• Appropriate communications means may include, but are not limited to, circuitry and control systems for providing wireless connections, wired connections, cellular connections, data port connections, Bluetooth connections, or any combination thereof.
  • circuitry and control systems for providing wireless connections, wired connections, cellular connections, data port connections, Bluetooth connections, or any combination thereof.
  • block diagrams and flowchart illustrations depict methods, apparatuses (i.e., systems), and computer program products.
  • Any and all such functions (“depicted functions”) can be implemented by computer program instructions; by special-purpose, hardware-based computer systems; by combinations of special purpose hardware and computer instructions; by combinations of general purpose hardware and computer instructions; and so on—any and all of which may be generally referred to herein as a “circuit,” “module,” or “system.”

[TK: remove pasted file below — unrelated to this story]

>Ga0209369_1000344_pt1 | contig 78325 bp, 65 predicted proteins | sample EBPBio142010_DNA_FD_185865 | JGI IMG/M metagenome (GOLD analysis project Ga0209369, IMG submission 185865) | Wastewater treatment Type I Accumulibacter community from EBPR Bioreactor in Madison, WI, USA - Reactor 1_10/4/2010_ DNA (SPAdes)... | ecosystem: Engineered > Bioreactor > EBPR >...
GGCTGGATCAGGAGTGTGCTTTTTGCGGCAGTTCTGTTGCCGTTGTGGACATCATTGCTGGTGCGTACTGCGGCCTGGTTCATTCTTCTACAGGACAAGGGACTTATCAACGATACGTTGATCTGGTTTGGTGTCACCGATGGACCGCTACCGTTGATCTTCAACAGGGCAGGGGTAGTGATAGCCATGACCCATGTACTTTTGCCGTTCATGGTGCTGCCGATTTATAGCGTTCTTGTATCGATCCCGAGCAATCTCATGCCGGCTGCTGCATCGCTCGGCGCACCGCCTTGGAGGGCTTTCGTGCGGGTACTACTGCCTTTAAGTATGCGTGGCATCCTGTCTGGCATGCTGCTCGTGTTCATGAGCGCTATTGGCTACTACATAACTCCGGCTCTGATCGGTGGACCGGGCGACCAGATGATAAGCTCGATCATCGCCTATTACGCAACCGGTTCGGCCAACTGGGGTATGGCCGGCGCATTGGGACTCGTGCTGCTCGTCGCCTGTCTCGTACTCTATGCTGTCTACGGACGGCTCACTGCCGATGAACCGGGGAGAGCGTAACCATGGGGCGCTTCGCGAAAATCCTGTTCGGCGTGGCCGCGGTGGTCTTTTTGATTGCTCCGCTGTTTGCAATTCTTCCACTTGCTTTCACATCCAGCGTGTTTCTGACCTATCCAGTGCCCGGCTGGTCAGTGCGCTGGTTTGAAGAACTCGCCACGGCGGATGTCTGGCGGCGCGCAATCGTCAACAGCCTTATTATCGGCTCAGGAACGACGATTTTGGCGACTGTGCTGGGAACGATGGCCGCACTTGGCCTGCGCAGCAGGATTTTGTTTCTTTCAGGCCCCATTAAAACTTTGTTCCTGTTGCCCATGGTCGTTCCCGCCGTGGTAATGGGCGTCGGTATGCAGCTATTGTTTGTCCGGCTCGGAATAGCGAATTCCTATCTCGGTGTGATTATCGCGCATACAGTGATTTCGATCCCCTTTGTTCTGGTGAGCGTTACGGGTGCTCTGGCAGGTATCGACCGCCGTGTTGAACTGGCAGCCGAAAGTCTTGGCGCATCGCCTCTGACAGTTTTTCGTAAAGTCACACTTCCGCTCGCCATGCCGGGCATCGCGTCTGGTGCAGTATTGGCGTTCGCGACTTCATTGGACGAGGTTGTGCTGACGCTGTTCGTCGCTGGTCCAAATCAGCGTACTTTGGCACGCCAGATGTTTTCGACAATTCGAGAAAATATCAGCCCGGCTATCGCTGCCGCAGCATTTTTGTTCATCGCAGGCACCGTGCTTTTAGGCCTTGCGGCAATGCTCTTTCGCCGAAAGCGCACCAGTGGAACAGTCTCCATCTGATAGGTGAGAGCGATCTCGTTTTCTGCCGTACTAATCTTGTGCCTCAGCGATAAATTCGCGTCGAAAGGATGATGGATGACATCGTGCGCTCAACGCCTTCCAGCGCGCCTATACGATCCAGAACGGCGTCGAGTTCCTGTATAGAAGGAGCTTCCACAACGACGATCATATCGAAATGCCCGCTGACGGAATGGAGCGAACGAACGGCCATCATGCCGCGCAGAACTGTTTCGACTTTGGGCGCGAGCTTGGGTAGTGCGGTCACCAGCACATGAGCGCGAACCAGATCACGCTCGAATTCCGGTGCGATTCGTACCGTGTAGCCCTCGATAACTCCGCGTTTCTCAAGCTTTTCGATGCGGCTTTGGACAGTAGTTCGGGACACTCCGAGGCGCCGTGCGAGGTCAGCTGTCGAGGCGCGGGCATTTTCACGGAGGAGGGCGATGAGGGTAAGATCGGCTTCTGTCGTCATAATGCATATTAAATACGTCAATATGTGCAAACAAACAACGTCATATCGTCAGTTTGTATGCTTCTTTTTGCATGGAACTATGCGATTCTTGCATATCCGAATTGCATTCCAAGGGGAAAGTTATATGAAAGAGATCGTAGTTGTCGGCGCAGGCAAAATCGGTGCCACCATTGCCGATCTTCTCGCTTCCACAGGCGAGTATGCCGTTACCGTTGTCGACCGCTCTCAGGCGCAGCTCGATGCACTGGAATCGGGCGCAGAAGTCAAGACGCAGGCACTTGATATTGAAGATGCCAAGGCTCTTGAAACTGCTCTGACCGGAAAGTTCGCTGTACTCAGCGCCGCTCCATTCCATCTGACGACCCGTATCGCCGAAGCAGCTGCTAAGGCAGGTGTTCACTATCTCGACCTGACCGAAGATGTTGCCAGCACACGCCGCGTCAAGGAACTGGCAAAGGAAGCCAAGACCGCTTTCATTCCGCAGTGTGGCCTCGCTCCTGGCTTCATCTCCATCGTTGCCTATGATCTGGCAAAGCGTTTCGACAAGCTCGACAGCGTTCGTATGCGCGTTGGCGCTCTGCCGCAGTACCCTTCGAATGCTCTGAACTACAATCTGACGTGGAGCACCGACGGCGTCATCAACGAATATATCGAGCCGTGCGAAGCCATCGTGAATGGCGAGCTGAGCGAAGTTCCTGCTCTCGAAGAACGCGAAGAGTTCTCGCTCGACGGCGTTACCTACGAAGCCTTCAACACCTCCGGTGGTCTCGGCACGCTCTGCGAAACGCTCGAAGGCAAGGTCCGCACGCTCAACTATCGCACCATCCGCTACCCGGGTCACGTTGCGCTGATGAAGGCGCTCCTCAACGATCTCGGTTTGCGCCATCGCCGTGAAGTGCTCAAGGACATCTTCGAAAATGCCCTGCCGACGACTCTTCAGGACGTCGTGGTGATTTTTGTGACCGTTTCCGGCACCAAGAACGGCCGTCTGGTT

• each element in flowchart illustrations may depict a step, or group of steps, of a computer-implemented method. Further, each step may contain one or more sub-steps. For the purpose of illustration, these steps (as well as any and all other steps identified and described above) are presented in order. It will be understood that an embodiment can contain an alternate order of the steps adapted to a particular application of a technique disclosed herein. All such variations and modifications are intended to fall within the scope of this disclosure. The depiction and description of steps in any particular order is not intended to exclude embodiments having the steps in a different order, unless required by a particular application, explicitly stated, or otherwise clear from the context.
  • a computer program consists of a sequence of computational instructions or program instructions. It will be appreciated that a programmable apparatus (i.e., computing device) can receive such a computer program and, by processing the computational instructions thereof, produce a further technical effect.